Ubuntu 12.04 ‘Precise Pangolin’: Older Hardware Test

One of the great advantages of Linux is it has great support for older systems and legacy hardware. This week, we take a look at how Ubuntu 12.04 ‘Precise Pangolin’ runs on an older system running older hardware. I found such a system in my very own office. In fact, the system that I am writing

this article on! I have a PC which is roughly 5 years old. But when you’re referring to the hardware inside, it’s actually much older again. But in its prime years, this hardware would have been considered powerful. But I think it represents a basic system of todays average Linux user.

 The System

 My system comprises of the following specifications:

Intel Celeron D 3.47GHz CPU

2GB DDR2 Generic RAM

256MB AMD X1050 Graphics

160GB Maxtor PATA HDD

500W Premium PSU

Dual LG DVD Writers

Dual LCD Displays

Operating Systems: Dual boot Bodhi Linux 1.3.0 / Ubuntu 12.04

Unity vs GNOME

When I first installed Ubuntu 12.04, I booted into the default Unity interface. It worked quite well and responsiveness was more than acceptable and actually pleasant to work with. And it is definitely faster than previous versions of Unity that you’ll find in current and present version of Ubuntu. But overall, I had no issues worth mentioning.

I installed Gnome Shell and decided to give it a try. I was unsuccessful. Gnome Shell would not work. I was simply presented with rainbow colors across the screen and a non-responsive desktop in which forced me to hit the Reset button on the PC. Clearly, Gnome Shell requires much more powerful graphics hardware than my X1050 to run successfully. Thankfully, Gnome Shell does provide a Classic Mode which is much similar to the old Gnome 2.x interface.

2D vs 3D

 Gnome Classic boots up just fine. I’m not too sure about the appearance of the Ubuntu Radiance theme with it, but when you change the theme to the default Gnome 3 theme, Adwaita, it looks much more appealing and blends everything in nicely to the Gnome Classic interface. Gnome Classic does have a 3D mode option, but I ignored that and opted to only test the 2D mode instead. It runs very nice. And is very similar in operation to the Gnome 2.x interface. Responsiveness was good and apart from the rearrangement of a few menu options etc. any users not happy with Gnome Shell will be pleasantly surprised and happy with the new Gnome Classic.

Unity also has a 2D option, which I decided to give a try. Visually, it looks much like the 3D interface with only a few noticeable differences. But nothing unpleasant to look at visually. Responsiveness was quite disappointing with Unity 2D. And the whole desktop experience felt very clunky. And I don’t think I could accept using it as my everyday desktop interface and environment. Things got obviously bad when moving a window around the screen. The clunkiness and noticeable jerkiness is unacceptable. And it is something that does not seem to be getting the attention it well deserves from the Unity Developers.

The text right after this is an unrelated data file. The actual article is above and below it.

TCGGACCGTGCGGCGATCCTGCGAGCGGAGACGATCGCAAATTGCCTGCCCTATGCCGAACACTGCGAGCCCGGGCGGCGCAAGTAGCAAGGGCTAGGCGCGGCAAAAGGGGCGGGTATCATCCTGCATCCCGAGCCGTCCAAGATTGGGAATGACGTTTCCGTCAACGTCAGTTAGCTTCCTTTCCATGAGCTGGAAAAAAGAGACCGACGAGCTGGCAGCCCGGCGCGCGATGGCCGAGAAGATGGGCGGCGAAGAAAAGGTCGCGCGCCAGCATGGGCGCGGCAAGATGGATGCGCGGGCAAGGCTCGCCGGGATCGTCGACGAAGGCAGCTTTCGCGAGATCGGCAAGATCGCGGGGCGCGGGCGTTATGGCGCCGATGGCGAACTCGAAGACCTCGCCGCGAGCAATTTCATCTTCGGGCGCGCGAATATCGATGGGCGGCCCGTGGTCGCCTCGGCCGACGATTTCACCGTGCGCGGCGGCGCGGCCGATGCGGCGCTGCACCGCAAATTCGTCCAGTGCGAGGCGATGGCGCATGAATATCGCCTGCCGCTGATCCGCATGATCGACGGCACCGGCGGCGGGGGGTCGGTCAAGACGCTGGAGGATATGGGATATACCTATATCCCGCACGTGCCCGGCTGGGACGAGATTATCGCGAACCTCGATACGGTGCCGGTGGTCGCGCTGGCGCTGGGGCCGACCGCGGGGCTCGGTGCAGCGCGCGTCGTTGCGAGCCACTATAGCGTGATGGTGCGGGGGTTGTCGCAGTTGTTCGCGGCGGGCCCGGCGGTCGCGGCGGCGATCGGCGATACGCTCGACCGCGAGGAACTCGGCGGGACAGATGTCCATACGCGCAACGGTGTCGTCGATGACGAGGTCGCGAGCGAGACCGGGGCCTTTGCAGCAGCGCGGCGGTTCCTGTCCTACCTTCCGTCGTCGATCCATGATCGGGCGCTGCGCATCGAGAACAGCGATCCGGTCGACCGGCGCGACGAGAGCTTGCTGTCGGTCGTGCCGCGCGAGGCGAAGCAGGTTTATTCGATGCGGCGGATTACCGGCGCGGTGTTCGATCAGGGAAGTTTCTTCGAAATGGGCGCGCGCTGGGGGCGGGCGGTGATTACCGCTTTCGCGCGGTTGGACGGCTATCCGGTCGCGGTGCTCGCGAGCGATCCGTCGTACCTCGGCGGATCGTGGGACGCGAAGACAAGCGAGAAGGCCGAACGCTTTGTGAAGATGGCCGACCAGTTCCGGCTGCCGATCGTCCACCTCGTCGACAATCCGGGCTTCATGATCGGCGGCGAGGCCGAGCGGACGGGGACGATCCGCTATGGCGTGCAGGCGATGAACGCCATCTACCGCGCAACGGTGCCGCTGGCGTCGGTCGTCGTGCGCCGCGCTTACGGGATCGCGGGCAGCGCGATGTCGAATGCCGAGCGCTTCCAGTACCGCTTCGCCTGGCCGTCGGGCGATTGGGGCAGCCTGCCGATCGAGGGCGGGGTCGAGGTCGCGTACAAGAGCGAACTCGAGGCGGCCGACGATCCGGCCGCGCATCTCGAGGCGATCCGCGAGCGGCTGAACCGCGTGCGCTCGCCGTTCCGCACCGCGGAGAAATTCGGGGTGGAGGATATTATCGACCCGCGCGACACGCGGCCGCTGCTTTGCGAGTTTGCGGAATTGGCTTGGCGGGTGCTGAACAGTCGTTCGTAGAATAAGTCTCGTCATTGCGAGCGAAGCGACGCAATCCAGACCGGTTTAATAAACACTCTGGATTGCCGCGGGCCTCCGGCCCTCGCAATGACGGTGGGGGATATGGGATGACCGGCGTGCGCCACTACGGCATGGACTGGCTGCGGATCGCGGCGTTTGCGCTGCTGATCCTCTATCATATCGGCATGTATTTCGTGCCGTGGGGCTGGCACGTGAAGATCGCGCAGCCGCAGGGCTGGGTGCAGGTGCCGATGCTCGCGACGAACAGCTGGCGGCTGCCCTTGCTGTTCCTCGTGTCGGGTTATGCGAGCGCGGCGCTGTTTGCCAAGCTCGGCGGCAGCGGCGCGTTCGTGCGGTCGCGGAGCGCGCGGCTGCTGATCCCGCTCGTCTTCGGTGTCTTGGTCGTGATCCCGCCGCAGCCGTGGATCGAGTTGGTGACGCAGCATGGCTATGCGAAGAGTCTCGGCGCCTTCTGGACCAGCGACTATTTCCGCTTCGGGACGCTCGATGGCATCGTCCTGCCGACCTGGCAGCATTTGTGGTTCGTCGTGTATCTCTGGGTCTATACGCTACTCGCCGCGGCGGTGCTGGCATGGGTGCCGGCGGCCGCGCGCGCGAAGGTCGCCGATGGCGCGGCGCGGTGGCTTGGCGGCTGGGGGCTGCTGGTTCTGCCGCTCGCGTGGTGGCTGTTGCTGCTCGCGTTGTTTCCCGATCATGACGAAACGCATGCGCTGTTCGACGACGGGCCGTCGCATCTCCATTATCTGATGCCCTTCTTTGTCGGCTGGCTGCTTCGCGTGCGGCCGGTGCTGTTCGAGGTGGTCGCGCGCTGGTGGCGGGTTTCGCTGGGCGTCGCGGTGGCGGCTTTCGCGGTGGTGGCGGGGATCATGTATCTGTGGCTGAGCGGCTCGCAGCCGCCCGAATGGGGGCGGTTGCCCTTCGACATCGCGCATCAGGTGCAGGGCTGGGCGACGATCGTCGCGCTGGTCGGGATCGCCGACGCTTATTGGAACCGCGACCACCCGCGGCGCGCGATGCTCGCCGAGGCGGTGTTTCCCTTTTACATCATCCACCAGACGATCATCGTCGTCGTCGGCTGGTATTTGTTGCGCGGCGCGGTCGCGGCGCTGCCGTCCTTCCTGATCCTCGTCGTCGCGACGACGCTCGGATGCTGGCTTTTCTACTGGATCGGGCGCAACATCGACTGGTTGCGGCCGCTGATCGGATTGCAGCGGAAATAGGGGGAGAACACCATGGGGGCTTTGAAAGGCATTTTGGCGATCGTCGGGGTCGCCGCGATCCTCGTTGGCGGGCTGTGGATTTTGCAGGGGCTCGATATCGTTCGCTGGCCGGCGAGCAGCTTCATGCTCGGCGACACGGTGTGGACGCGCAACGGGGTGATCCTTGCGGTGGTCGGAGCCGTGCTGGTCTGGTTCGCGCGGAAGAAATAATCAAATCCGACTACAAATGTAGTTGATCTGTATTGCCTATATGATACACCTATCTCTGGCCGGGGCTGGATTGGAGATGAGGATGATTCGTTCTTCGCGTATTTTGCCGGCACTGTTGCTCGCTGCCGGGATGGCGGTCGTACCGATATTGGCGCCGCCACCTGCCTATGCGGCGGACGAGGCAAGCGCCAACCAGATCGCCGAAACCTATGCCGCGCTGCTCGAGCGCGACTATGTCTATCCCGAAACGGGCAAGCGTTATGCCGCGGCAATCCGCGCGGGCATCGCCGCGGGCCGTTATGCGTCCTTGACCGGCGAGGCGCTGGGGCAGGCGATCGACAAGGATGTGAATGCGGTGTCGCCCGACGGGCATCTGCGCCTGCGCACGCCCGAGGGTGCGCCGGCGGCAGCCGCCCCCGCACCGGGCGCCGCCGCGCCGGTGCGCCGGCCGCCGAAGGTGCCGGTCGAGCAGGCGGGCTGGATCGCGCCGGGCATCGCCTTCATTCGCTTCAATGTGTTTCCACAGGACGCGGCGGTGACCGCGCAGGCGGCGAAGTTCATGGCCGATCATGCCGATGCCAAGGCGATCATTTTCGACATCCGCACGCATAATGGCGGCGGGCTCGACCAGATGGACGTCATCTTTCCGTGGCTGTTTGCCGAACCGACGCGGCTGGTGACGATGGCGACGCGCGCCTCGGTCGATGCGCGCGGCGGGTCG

The Dual Display Issue

I like to use a dual display setup. And have each monitor setup for a specific color mode and purpose. Sadly Unity 3D could not handle running my displays in non-cloned mode. And I was instead forced to run in cloned mode only, which otherwise works fine.

Gnome Classic could handle my dual displays just fine, but that is due to it running in 2D mode. The 3D mode option might have drawn a different conclusion.

But to be fair and respectful to Ubuntu, this issue actually has nothing to do with Ubuntu, Unity or GNOME. But rather is a limitation of my graphics card being forced to use the open – source driver as no propriety driver option is available for the aforementioned graphics card. Due to it being classed as a legacy card.

My usual stable system that I run, Bodhi Linux, runs my displays in cloned mode also. And that is because I choose to run Gnome 2.30.2 and Compiz. When Compiz is disabled, non-cloned mode is again available and works perfectly. This does prove that it is in fact my graphics hardware limiting my options and not the Ubuntu operating system itself.